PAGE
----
Most people have felt sad or depressed at times. Feeling depressed can be a normal reaction to loss, life’s struggles, or an injured self-esteem. But when feelings of intense sadness — including feeling helpless, hopeless, and worthless — last for days to weeks and keep you from functioning normally, your depression may be something more than sadness. It may very well be clinical depression — a treatable medical condition. Most people when asked what depression is think that it’s when someone is so sad that they feel worthless and constantly think about taking their own lives.
What they don’t know is that it’s much more than that. The signs and symptoms are not only characterized by negative thoughts, moods, and behaviors but also specific changes in bodily. In spite of clear research evidence and clinical guidelines regarding therapy, depression is often undertreated and misunderstood. Hopefully, this situation can change for the better. If this illness is not treated correctly, it can cause severe damage towards a person and their families and friends.
This research paper will go in depth on the things that cause depression, the effects it has on patients, their families, and friends, as well as the solution to treating this illness. Depression is defined as a mental state characterized by a pessimistic sense of inadequacy and a despondent lack of activity which reflects a sad and/or irritable mood exceeding normal sadness or grief. Depression can be a severe condition if it goes unmentioned or untreated. Although it is not known what exactly causes depression there are some possible causes that can lead to this condition. We have things such as biological differences here people with depression appear to have physical changes in their brains.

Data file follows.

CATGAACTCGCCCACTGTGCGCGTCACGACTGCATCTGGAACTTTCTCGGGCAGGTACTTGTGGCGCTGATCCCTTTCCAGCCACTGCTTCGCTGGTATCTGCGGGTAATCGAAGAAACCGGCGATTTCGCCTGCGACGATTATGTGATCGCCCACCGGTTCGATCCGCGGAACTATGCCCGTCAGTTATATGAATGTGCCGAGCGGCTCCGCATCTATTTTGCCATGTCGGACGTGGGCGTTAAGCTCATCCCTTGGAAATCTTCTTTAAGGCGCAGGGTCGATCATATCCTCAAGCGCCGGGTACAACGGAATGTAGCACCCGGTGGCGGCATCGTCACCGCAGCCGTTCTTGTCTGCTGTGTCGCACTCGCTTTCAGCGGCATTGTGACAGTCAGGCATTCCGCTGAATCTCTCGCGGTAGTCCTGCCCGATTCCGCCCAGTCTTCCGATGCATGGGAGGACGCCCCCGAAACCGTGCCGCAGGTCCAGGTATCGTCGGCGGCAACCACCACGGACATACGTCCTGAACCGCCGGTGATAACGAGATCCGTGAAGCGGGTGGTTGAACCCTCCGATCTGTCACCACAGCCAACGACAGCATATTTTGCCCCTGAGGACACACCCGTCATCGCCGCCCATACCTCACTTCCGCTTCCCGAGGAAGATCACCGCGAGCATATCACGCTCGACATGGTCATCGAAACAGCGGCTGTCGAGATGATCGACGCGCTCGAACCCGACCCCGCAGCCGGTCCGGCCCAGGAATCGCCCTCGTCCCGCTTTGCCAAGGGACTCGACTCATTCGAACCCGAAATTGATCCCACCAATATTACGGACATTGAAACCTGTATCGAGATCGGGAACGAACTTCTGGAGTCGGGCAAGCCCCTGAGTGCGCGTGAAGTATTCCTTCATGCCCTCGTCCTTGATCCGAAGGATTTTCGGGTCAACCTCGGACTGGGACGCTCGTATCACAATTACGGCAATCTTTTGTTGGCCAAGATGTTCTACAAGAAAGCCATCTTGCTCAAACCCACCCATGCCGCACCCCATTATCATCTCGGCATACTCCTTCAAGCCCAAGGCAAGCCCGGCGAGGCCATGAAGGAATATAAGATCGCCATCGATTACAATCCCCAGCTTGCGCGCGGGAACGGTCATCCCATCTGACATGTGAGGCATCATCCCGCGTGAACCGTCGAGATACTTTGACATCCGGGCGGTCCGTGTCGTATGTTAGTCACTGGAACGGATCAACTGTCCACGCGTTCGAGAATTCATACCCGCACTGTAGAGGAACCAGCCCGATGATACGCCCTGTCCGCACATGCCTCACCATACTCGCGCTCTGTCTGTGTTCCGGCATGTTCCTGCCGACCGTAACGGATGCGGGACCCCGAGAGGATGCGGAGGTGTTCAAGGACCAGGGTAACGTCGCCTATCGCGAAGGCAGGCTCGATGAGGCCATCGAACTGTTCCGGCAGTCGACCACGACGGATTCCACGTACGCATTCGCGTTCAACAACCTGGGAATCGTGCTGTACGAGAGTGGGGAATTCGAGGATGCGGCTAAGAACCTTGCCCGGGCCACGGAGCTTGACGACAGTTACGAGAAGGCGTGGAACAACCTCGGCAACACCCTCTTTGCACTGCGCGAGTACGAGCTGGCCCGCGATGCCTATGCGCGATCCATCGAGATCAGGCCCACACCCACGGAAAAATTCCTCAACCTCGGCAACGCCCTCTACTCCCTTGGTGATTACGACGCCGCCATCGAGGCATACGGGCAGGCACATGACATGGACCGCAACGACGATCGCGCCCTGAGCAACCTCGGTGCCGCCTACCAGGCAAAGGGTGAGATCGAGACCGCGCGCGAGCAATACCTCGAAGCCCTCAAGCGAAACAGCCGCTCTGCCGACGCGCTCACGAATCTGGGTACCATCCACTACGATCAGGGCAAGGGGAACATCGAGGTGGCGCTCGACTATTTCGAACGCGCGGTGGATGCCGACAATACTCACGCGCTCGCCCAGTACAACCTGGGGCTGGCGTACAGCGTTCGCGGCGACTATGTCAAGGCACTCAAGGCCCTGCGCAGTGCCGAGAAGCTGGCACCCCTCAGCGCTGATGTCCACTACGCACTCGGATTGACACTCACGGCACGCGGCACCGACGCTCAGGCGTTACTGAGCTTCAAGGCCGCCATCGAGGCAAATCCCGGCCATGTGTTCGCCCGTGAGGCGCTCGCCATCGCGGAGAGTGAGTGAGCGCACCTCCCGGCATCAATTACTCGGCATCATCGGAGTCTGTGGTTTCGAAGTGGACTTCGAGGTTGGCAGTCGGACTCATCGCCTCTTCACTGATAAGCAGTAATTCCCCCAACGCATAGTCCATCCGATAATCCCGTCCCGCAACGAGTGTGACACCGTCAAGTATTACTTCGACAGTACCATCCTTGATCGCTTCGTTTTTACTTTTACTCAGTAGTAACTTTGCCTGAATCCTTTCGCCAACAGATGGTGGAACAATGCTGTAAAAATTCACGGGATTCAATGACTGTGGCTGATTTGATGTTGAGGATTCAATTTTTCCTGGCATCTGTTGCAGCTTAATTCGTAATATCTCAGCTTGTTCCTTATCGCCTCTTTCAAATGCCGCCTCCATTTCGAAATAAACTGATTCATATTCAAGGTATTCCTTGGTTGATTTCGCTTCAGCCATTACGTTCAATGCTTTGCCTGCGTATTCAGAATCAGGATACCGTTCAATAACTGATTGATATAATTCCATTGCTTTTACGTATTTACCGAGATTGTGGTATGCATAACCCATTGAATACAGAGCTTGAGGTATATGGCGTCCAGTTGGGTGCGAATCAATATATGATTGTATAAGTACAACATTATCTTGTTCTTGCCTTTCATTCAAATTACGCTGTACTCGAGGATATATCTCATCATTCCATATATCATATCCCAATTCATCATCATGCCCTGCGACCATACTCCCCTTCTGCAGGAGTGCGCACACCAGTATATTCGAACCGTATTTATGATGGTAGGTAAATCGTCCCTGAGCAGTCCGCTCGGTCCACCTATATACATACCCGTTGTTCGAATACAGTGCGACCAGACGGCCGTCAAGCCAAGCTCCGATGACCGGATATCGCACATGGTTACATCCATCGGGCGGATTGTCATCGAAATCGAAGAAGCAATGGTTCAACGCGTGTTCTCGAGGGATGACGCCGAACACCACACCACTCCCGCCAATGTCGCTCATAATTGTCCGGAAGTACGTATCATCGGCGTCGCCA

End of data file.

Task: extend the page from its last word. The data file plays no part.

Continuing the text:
The significance of these changes is still uncertain, but may eventually help pinpoint causes. The tiny little Running Heading: Research Paper: Depression-Final Dra? neurotransmitters; naturally occurring brain chemicals linked to mood are thought to play a direct role in depression. Our hormones go through changes in the body’s hormonal balance and may be involved in causing or triggering depression. Hormone changes can result from thyroid problems, menopause or a number of other conditions.
There are also the inherited traits in which depression is more common in people whose biological family members also have this condition. Researchers are trying to find genes that may be involved in causing depression. People go through certain life events, such as the death or loss of a loved one, financial problem, and high stress, can trigger depression in some people. Not only can certain adult events happen but there can also be early childhood trauma. Traumatic events during childhood, such as abuse or loss of a parent, may cause permanent changes in the brain that make you more susceptible to depression.
There are many possible causes but aside from just basic researching we must be able to see the obvious; the symptoms. Symptoms in depression can be very secretive at first but the further into this very serious condition we can see obvious and very strong signs. For some people, depression symptoms are so severe that it’s obvious something isn’t right. Other people feel generally miserable or unhappy without really knowing why. Such symptoms and signs include frustration, feelings of being sad, unhappy, fatigue, loss of appetite, anger bursts, and sudden cry spells for no apparent reasoning, loss of interest.